Lost in all the fanfare around the presidential election was a ballot question in the state of California. The question, called Prop 22, allowed voters to determine if app-based companies, such as Uber and Lyft, would need to classify their drivers as “employees.” The ballot initiative passed with about 57% in favor of allowing so-called gig employees to remain independent contractors. This was a big win for the ride-share giants, along with other delivery services like DoorDash and Instacart.
- Prop 22 was passed in California on Election Day
- The ballot initiative ensured gig workers would remain independent contractors
- Being self-employed gives one the opportunity to save with a Solo 401(k) plan
What is Prop 22?
It’s been long debated, especially in the Golden State, whether or not gig workers of these app-based companies should be considered employees or independent contractors. Arguments can be made for both sides of Prop 22. Obviously, the employers did not want to have to change their model by having their drivers’ considered employees. They argued that the cost of doing so would drive up prices for their service and would put lots of people out of work. In fact, proponents of Prop 22 spent about $200 million to get their point across. That’s ten times what the opposition spent.
Of course, those who opposed the measure, argued that gig workers should be afforded the same rights and protections that any other worker receives. This includes a minimum wage, overtime pay, benefits and paid sick leave. Obviously, that’s not a bad thing for the drivers. However, if that came to fruition, set schedules and limited hours may have affected the millions of workers out there.
It was actually a surprising vote considering California has always been a “blue state,” and president-elect Biden encouraged voters to vote no on Prop 22. From a tweet back in May:
Last year California passed #AB5, affording gig workers protections and benefits like a minimum wage and overtime pay.— Joe Biden (@JoeBiden) May 27, 2020
Now, gig economy giants are trying to gut the law and exempt their workers. It’s unacceptable.
I urge Californians to vote no on the initiative this November.
Although many see this as a bad deal for gig workers, there are positives for many who did not want to become employees of one company.
The Good News about Prop 22
Many gig workers wanted the benefits of being an employer of their company. This is especially true for those who work full time, and do not have another job to take advantage of health care and the like. However, there are just as many who want the freedom to work for whomever they want, whenever they want. Imagine working for Google, and also working for Apple. Sounds crazy, but many people work for both Uber and Lyft. You can be sure, if you were an Uber employee, you could not work for a competitor!
With so many people out of work right now, many Americans are doing whatever they can to earn a living, which includes working many gig jobs. If Uber is slow one night, you can make some money working for DoorDash. Granted, you do miss out on the many benefits offered to regular employees. However, for many, being a gig worker is a side job to earn a little extra cash. They might not have that type of opportunity if Prop 22 failed.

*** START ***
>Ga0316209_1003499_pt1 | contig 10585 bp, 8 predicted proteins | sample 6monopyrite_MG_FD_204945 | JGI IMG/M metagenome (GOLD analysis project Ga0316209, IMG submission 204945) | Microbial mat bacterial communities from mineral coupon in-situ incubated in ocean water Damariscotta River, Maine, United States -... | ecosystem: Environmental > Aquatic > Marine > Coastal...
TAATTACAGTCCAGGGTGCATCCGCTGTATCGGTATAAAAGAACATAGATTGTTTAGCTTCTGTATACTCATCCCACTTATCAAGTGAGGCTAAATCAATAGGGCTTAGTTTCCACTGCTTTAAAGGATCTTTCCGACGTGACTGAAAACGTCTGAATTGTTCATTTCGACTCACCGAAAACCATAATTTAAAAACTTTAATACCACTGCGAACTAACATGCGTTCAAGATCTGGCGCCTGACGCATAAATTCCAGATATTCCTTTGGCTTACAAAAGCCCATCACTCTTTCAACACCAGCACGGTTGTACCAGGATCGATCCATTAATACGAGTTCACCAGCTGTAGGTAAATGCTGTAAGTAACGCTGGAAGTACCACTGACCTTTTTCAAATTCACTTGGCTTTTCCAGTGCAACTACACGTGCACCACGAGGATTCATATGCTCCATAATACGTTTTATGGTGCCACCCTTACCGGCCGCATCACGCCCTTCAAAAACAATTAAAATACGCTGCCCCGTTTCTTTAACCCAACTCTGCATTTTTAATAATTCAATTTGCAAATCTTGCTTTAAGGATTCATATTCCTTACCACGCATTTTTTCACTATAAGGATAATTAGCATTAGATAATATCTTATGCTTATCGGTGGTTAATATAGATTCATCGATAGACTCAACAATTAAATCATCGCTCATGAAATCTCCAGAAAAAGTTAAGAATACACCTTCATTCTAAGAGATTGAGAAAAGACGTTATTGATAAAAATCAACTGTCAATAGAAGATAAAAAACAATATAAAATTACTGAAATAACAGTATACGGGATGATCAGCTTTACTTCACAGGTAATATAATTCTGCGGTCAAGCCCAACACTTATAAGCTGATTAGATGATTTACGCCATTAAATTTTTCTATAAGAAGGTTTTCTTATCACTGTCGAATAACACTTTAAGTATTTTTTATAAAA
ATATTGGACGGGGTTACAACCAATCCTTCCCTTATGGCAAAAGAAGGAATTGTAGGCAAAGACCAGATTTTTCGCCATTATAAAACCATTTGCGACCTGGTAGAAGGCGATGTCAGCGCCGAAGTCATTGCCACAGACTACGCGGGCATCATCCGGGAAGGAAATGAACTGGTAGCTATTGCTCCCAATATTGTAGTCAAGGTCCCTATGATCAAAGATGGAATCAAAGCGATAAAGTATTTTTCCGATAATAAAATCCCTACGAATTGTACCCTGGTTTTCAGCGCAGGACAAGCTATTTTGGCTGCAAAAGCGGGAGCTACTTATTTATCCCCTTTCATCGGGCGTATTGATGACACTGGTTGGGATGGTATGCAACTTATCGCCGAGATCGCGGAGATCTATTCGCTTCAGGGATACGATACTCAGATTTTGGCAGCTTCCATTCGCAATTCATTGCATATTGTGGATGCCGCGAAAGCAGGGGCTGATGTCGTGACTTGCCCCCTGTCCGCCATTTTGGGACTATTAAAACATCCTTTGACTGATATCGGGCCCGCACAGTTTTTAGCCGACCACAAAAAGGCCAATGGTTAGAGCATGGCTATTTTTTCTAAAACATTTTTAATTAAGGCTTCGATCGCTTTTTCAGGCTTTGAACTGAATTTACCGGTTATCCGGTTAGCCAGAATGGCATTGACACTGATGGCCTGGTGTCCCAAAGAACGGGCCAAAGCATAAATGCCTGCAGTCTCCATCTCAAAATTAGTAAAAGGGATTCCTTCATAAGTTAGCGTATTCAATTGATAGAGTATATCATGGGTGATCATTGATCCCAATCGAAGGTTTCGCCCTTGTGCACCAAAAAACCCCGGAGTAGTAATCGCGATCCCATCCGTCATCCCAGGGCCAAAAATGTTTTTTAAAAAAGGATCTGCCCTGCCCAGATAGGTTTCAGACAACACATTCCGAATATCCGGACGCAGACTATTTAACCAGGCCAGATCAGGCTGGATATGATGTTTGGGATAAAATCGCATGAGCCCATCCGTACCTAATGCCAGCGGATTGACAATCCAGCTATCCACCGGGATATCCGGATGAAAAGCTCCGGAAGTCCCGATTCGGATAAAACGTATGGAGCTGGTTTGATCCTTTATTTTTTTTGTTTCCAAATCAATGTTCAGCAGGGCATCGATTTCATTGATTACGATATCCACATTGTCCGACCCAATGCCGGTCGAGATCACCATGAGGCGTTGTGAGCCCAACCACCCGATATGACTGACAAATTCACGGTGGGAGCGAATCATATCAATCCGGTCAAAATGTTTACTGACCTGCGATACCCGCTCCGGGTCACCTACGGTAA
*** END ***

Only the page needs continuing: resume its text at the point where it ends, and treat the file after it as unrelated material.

What about Retirement?
Obviously, IRA Financial is all about saving for retirement. Everyone should have the opportunity to put aside money for his or her own future. In all honesty, if these app-based companies were forced to hire employees, you can be sure a retirement plan option would not be made available. There is no way that they would offer a 401(k) or similar plan, after having to redo their entire business model. The cost would certainly outweigh the benefits of doing so.
Since Prop 22 passed, gig workers will still be independent contractors in California. This means they have self-employment income. They have the opportunity to open a Solo 401(k) for themselves. This allows them to choose where to start a retirement plan and what type of investments they can make. For the most part, Solo 401(k) plan are fairly inexpensive to maintain, once it is set up. Obviously, there are costs involved to get started, but, when you have the right provider, everything goes smoothly.
A Solo 401(k) allows you the freedom to invest in what you want, when you want. Further, when you have checkbook control of your funds, you never need to ask permission to make an investment. The plan offers high contribution limits ($57,000 or $63,500 if age 50+), the ability to borrow from the plan and make Roth (after-tax) contributions. However, only those who have self-employment income can take advantage of the power of the Solo 401(k).
While some may consider the passing of Prop 22 a bad thing, many gig workers do not feel the same way. Yes, the companies themselves are the one who pushed for the passing, as it saves them a lot of time and money. However, maintaining independent contractor status was important for many. This is especially true for those that don’t have a separate full time job and rely on working for different companies to make a living.
The bonus is the ability to save and invest for retirement as you wish. The experts at IRA Financial can help get you started on the right path. Feel free to give us a call at 800.472.646 if you are self-employed and want to learn more about the Solo 401(k) plan.